And if there is one thing that Inception does more than any other film out there in the last couple of years, it’s explaining this world and how it works. Whole scenes are devoted to explaining the physics of the dream, the time structure, the weaknesses, and yet it is still considered an action film. This is because Nolan stalls on telling about the detail as much as he can, carefully choosing when to give particular details about the plot.
But crucially, as clearly illustrated in the scene above, he tries to show it as much as he can. He shows time moving more slowly in the dreams with shots of watches, he shows the tubes that are connected to all the dreamers, and later (on page 9) he shows the death of Arthur and how this will awaken someone from a dream. Capital letters get a bad rep if overused in a script, but Nolan uses them to emphasize each important detail, and each word stands out on the page and is more likely to stick in the reader’s mind. If the reader loses track of too many details, Inception is toast.
But wait, Christopher Nolan does explain things via dialogue (a.k.a. exposition):
Mal COCKS the gun at Arthur's temple.
COBB: No point threatening him in a dream.
MAL: That depends on what you're threatening. Killing him would just wake him up… but pain? Pain is in the mind…
Mal LOWERS the gun and SHOOTS Arthur in the leg- Arthur drops, SCREAMING- Mal looks at Cobb, cold.
MAL: And, judging by the decor, we're in yourmind, aren't we, Arthur?
Nothing spectacular here, right? This is actually the easiest place for a screenplay to drop the ball and lose reader interest, by breaking one of the golden rules of screenwriting: do not use on-the-nose dialogue, shoehorning in a character’s feelings, emotions or plot details in a boring, implausible and obvious way. We don’t know how pain and death work in dream sharing, and this is crucially important information if we are to suspend our disbelief. Cobb, Mal, and Arthur do know how pain and death work, so they can’t reel out and give us a lecture. So Nolan writes the dialogue accordingly, Cobb and Mal stating the rules without directly telling the audience.
Inception isn’t perfect, but it manages to handle the key points of its universe well. You should always look to show the world of the story, but dialogue used in the right way can be your cavalry when you find yourself in a dead end.
The first ten pages of any script are the most vital in introducing the protagonist, establishing the world of the story and the status quo, but it is also essential to set up the dramatic situation, that is what the story is going to be about. And any good story is always about an interesting character or characters in an interesting world, who face(s) obstacles (conflict) while trying to achieve an objective (goal). The late Blake Snyder states that during those first ten pages, we must show the problems in the main character’s life that need fixing if he/she is to have a happy ending. Mal is only the first of Cobb’s problems; he is also missing his children, although the first ten minutes doesn’t make that entirely clear. The film gives us a mirage like image as the bearded man hits the beach:
A CHILD’S SHOUT makes him LIFT his head to see: a LITTLE BLONDE BOY crouching, back towards us, watching the tide eat a SANDCASTLE. A LITTLE BLONDE GIRL joins the boy. The Bearded Man tries to call them, but they RUN OFF, FACES UNSEEN. He COLLAPSES.
The two children in the mirage are out of reach, and we will learn soon that these are his actual children and that Cobb must get back to them, but at the moment this does not mean anything yet – the screenplay lays more hints down as the heist progresses:
MAL: Do the children miss me? Cobb pauses. He lets his gloved fingers lightly touch Mal's ankle. He looks up at her.
COBB: You can't imagine.
Mal looks away, uncomfortable. Cobb gets to his feet, letting out the rope as he moves back to the window.
We don’t actually find out until page 18 that Cobb is estranged from his children, the reason being two fold: (1) in the action genre, films start with an action sequence that is the end of the character’s last adventure, and (2) the sheer amount of explanation that has to go into dream sharing and extraction, giving a limited amount of room to explain Cobb. However, the breadcrumbs dropped in those ten pages give us an excellent summary and plant the seeds for his second problem: His children are estranged in a country he cannot enter without going to jail.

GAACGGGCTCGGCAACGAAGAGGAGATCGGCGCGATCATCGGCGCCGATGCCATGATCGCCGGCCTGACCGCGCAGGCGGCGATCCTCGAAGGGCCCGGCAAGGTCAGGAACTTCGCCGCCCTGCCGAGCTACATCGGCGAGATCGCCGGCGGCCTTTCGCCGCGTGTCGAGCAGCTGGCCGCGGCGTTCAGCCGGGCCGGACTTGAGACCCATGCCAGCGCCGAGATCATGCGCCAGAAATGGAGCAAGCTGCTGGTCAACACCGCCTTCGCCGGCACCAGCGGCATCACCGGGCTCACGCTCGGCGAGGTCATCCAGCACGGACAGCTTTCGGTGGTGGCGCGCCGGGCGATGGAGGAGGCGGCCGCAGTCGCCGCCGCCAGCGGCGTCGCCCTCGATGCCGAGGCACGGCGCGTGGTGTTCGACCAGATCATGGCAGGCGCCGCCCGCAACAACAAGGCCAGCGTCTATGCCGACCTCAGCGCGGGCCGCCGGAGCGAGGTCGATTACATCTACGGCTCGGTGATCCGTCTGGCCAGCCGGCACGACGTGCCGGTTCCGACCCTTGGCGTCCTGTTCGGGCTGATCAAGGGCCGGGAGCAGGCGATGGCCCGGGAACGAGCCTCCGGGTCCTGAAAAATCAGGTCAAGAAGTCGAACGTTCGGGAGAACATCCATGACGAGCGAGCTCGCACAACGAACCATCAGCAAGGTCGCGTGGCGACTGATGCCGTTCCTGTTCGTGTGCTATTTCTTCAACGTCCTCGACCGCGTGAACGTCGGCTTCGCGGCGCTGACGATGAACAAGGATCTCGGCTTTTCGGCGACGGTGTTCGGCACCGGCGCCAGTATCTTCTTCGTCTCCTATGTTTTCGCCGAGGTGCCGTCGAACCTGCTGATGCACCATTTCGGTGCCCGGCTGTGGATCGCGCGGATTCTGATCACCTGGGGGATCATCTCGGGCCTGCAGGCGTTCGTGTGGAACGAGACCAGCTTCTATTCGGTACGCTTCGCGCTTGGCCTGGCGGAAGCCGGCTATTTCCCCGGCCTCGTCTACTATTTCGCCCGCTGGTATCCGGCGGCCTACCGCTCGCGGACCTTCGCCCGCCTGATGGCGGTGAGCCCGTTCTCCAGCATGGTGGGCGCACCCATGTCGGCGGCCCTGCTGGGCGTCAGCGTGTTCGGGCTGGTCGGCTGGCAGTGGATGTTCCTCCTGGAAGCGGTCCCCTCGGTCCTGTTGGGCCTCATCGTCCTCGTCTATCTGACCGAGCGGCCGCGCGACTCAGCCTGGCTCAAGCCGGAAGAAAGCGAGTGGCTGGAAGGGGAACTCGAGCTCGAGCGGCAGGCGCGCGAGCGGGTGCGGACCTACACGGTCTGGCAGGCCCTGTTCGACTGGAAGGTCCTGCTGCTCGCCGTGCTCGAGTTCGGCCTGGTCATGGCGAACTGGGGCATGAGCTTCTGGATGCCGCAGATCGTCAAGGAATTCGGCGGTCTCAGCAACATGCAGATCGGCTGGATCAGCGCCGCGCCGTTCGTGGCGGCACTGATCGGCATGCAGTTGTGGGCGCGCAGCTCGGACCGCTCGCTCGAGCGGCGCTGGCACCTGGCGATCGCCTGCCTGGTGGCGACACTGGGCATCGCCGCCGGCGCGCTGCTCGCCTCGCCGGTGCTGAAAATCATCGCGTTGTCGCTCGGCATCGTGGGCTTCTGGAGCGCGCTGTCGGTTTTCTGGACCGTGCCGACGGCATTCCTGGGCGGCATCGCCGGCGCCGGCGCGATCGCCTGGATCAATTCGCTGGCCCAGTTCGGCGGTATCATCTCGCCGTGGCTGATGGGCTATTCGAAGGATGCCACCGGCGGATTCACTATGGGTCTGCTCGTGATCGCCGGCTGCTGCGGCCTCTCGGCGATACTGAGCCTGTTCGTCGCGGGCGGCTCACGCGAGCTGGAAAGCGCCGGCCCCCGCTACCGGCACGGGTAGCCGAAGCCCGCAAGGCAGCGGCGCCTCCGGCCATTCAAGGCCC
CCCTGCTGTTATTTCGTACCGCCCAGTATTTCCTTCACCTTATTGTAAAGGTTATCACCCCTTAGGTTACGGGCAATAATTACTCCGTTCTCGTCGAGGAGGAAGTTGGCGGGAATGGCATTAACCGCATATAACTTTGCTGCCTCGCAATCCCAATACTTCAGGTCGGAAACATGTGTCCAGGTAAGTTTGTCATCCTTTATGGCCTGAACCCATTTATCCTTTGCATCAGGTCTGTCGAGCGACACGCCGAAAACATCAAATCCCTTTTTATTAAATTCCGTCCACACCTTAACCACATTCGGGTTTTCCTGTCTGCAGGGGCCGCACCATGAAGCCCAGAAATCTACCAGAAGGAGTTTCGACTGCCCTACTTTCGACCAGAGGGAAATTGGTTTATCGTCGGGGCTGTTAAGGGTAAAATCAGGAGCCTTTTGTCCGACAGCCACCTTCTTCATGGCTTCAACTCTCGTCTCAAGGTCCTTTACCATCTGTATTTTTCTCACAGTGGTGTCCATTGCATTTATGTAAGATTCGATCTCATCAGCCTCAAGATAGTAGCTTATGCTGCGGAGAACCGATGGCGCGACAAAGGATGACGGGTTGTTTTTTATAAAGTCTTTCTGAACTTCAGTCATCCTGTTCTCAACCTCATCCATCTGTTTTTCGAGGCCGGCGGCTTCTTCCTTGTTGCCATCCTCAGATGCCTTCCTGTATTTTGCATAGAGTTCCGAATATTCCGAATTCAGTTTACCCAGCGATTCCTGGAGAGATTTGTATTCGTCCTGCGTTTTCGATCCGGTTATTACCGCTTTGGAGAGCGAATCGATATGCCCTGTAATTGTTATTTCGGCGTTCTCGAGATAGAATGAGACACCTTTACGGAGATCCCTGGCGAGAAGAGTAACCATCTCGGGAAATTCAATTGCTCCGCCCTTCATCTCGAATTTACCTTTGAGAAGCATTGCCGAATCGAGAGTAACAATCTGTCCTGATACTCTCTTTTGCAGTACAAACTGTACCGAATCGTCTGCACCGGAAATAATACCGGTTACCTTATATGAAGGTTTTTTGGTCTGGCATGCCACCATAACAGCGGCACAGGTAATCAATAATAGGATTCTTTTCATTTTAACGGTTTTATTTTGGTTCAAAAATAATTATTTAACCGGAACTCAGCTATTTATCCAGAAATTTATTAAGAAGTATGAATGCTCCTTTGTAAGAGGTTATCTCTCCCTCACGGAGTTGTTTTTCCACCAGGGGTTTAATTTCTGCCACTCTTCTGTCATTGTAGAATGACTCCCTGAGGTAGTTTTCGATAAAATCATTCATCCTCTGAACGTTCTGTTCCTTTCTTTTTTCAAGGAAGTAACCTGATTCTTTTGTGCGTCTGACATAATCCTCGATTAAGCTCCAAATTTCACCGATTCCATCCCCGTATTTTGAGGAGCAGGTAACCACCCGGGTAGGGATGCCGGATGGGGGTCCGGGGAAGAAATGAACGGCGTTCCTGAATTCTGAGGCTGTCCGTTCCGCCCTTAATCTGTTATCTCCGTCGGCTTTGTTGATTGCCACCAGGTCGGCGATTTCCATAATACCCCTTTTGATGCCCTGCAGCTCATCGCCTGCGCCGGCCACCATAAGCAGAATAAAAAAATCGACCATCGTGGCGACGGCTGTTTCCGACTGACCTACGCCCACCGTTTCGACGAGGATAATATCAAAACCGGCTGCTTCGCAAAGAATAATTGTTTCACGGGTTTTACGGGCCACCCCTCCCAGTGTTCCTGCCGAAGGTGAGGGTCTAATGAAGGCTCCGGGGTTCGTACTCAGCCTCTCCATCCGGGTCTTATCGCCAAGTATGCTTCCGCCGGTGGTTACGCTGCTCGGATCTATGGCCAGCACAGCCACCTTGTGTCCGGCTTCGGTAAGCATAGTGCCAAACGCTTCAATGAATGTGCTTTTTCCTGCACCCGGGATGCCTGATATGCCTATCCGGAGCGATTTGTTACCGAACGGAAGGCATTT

The third problem is the most direct: the heist isn’t going very well.
SAITO: Gentlemen. Enjoy your evening as I consider your proposal.
They watch Saito leave. Arthur turns to Cobb, worried-
ARTHUR: He knows.
Cobb motions silence. A TREMOR starts, they steady their glasses, and Cobb glances at his watch- THE SECOND HAND IS FROZEN.
ARTHUR: What’s going on up there?
The attempt to steal an unnamed Macguffin from Saito’s mind is a great opportunity to show how dream sharing causes multiple problems for Cobb: his inability to filter his own thoughts from sabotaging his dream, the fragile physics, and a ‘mark’ that has had training to prevent his thoughts from being stolen. These are all problems that are revisited later in the movie on a much grander scale, and Cobb’s team will have to invent some out-of-the-box ideas to get over them.
COBB: Did she tell you, or have you known all along?
SAITO: That you're here to steal from me? (beat) Or that we're actually asleep?
Arthur gives Cobb an I-told-you-so look.
This failure of the task is the catalyst that leads Cobb back to his children. (Saito later hires the pair on page 24.) And at that point, the means for Cobb to work towards his main objective begins.
Man (Cobb) vs. Man (Mal)
This is a bit tricky to spot in the first ten pages, especially since Nolan plants the seed that Saito is the villain to Cobb in the opening sequence, yet we soon find out that Mal is the main antagonist. This is clear later in the script when Saito becomes Cobb’s alley for Inception, but Cobb’s ability to achieve success with Inception is intimately tied to his main objective (to get back to his children), and it is Mal who is the true antagonist of the film. And this is planted early on in the film.
Very few genres start with an action sequence; however, when it comes to the Action and Adventure Genres, this is an essential part of the formula. Now some might include Inception into the Sci-Fi and Thriller genres as well, and it would be hard to disagree with all the time spent in the dream sharing worlds (Sci-Fi) and the plethora of puzzles within puzzles in the three layer dream state (Thriller), but first and foremost Inception is an Action/Adventure film. And this is clear in the first ten pages because the standard for all Action/Adventure films is to begin the story at the end of the last adventure. Nolan doesn’t try to reinvent the wheel here, as clearly the dream within a dream of the Cobb vs. Saito showdown in the opening pages is the end of Cobb’s last job (adventure) – moreover, a failed job (adventure) that is critical to locking these two men together and propelling the story forward when Saito eventually hires Cobb and Arthur for Inception.